Avoid watering down veggie nutrition

Stir-frying relies on high temperatures, but vegetables are chopped into relatively small pieces. This means quicker cooking and a minimal loss of heat-sensitive nutrients.
Stir-frying relies on high temperatures, but vegetables are chopped into relatively small pieces. This means quicker cooking and a minimal loss of heat-sensitive nutrients. Getty Images file
/ Source: msnbc.com

Boosting vegetable consumption is an important step to lowering cancer risk and promoting overall health, but preparing them in a way that maximizes their nutritional value is important too. Scientific analysis shows that too much heat and water can cause the loss of some vitamins, minerals and other healthful plant compounds called phytochemicals. The key to retaining vegetables’ nutrients is to cook them quickly and with little water.

Boiling vegetables in a pan of water was long the traditional cooking method. Studies have found that this leads to loss of water-soluble vitamins like vitamin C and folate, an important B vitamin. Now studies show that certain antioxidant cancer-fighting phytochemicals are also lost in cooking water. Broccoli and other cruciferous vegetables, for example, contain antioxidants called glucosinolates. When comparing boiled to steamed broccoli, analysis found that steamed broccoli lost little of the vitamin C it contained when raw and contained more glucosinolates than boiled broccoli.

Steam instead of boil
This advantage of steaming rather than boiling vegetables was confirmed in another study with spinach and broccoli. Steaming produced no significant loss of folate, even after 4½ minutes of steaming spinach and 15 minutes steaming broccoli. Yet when these vegetables were cooked by boiling in water, each lost more than half its folate.

Another study showed that zucchini, beans and carrots cooked in a small amount of water were significantly higher in phytochemicals called flavonoids than those cooked in larger amounts of water. In yet another study, cruciferous vegetables, including broccoli, Brussels sprouts and cabbage, lost about 90 percent of their glucosinolates when boiled, but showed no significant loss when steamed, microwaved or stir-fried.

Consider microwaving
The impact of cooking vegetables in a microwave depends upon how it is done. Microwaves offer the advantage of cooking vegetables quickly, often even more quickly than steaming. A quick cooking time minimizes the loss of heat-sensitive vitamins, such as vitamins C and B (including folate).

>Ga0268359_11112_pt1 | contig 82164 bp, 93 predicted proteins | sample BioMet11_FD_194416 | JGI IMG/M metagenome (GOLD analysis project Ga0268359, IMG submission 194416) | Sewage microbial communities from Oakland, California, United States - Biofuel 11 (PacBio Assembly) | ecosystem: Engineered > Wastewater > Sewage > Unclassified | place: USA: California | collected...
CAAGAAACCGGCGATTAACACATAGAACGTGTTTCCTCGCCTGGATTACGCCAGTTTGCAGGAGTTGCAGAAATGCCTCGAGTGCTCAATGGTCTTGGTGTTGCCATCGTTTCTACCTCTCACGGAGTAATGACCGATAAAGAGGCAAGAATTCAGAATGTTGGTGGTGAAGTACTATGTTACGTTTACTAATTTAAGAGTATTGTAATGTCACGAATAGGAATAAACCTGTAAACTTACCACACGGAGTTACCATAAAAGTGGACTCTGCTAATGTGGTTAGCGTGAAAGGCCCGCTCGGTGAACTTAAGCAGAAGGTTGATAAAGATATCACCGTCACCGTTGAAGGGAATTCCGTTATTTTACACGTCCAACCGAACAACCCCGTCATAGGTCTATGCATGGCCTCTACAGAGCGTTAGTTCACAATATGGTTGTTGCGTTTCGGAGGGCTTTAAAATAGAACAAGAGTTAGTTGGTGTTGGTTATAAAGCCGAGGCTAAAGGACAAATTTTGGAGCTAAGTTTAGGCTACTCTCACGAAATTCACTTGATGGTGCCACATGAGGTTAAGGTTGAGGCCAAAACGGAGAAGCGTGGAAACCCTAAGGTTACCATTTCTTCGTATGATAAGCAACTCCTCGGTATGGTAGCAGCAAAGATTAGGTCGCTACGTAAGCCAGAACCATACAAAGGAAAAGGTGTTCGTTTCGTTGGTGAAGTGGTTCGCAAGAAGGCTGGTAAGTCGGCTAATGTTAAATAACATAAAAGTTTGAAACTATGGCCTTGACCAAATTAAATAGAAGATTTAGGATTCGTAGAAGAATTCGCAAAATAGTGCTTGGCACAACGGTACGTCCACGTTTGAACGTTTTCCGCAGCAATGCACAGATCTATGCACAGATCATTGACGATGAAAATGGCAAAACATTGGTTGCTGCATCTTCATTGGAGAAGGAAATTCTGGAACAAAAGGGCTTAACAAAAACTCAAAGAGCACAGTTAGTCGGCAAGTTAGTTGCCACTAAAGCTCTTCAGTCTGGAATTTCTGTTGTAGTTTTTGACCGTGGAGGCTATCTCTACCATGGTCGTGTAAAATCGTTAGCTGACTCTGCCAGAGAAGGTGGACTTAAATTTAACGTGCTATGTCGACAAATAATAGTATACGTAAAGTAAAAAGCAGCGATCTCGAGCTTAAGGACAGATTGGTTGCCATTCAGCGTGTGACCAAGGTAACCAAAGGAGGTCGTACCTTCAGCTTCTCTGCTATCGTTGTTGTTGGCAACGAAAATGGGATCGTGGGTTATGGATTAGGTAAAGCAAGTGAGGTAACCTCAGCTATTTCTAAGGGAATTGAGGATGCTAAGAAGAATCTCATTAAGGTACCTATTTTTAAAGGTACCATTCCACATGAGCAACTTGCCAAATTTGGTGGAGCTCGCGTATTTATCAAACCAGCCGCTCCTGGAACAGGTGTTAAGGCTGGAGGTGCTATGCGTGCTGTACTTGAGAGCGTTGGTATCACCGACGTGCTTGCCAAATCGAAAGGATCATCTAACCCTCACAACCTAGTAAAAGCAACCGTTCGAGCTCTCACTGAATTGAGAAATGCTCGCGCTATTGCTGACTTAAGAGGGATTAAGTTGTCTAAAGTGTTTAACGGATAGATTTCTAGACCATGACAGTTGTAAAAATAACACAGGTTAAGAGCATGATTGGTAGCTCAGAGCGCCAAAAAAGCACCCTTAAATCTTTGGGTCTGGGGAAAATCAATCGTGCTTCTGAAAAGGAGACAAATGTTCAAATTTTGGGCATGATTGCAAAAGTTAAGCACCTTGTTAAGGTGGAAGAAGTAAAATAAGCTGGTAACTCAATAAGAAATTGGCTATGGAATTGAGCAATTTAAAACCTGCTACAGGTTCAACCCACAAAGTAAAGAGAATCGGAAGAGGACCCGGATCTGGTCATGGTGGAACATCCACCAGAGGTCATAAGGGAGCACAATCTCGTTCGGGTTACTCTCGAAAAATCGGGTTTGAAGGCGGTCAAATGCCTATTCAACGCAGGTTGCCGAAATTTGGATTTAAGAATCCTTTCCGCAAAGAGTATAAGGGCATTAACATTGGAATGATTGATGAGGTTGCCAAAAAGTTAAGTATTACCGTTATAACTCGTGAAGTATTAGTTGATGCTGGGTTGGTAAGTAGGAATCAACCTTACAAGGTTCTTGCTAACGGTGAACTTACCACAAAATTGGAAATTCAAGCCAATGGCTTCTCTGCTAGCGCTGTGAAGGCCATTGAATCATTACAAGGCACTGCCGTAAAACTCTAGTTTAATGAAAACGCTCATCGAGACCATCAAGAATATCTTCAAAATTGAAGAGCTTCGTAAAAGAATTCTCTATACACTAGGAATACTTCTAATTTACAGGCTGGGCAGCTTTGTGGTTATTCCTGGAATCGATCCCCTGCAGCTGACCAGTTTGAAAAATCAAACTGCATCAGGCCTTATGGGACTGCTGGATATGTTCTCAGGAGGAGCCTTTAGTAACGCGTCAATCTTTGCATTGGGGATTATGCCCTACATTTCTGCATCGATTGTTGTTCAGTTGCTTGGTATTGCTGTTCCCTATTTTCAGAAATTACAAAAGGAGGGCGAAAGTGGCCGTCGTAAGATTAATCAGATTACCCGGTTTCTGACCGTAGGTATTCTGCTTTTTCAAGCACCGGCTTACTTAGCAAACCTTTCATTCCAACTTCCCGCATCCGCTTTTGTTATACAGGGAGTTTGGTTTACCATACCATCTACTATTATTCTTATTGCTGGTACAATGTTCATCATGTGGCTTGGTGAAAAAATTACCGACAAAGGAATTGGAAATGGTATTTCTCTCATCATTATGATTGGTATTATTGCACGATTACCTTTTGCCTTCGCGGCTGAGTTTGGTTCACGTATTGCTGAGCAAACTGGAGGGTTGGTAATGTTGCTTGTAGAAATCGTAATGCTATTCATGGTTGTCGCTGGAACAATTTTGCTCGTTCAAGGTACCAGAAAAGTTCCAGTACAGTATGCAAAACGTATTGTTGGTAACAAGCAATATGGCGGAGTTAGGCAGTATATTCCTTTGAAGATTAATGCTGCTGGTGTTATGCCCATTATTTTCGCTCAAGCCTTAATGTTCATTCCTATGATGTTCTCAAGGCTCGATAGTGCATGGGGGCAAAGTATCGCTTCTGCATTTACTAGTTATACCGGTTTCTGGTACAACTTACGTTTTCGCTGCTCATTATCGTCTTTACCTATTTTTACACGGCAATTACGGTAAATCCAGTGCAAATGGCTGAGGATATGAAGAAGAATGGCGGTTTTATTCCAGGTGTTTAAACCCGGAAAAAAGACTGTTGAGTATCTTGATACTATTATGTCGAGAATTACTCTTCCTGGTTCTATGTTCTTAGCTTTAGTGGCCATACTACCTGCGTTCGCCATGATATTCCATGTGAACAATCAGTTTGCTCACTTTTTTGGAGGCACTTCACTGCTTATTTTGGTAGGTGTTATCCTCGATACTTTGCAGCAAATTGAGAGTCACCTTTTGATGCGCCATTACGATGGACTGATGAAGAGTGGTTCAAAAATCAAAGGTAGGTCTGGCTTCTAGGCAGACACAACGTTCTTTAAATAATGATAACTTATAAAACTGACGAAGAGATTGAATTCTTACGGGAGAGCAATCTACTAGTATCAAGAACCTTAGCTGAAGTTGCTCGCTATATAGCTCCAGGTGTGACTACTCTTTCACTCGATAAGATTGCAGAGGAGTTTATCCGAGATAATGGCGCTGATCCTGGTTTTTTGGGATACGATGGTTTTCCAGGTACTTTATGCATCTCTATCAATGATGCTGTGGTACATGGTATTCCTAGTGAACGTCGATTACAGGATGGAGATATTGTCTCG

The key is to use the least amount of water required. Broccoli immersed in water while cooking in a microwave lost 74 to 97 percent of its antioxidants in one study. But as long as there is just the minimal amount of water required, studies show no significant loss of vitamins or healthful phytochemicals.

Watch the oil when stir-frying
Stir-frying is another method of cooking that studies show retains nutrients and protective phytochemicals. It’s important to control the amount of oil you use, since many vegetables absorb all the oil, which is a concentrated source of calories. Although stir-frying uses high temperatures, vegetables are chopped into relatively small pieces. This causes them to cook quickly and to minimize the breakdown of heat-sensitive nutrients.

Oven roasting is another way to cook vegetables without immersing them in water. Because this involves higher temperatures for longer periods of time, often 30 to 40 minutes at 400 degrees, vegetables may lose a small amount of some nutrients when compared with other water-free cooking methods.

For many vegetables, including onions, parsnips, winter squash, eggplant, sweet potatoes and onions, the flavor is so enhanced by this cooking method that it makes eating substantial portions a treat.

There are plenty of ways you can use minimal cooking water and cooking time while still retaining vegetables’ flavor and nutrients. When steaming vegetables, for example, try adding to the water subtle flavors, such as soy sauce or citrus. You can toss steamed orange vegetables with a small amount of honey or maple syrup. For vegetable recipes ideas, visit the American Institute for Cancer Research at www.aicr.org.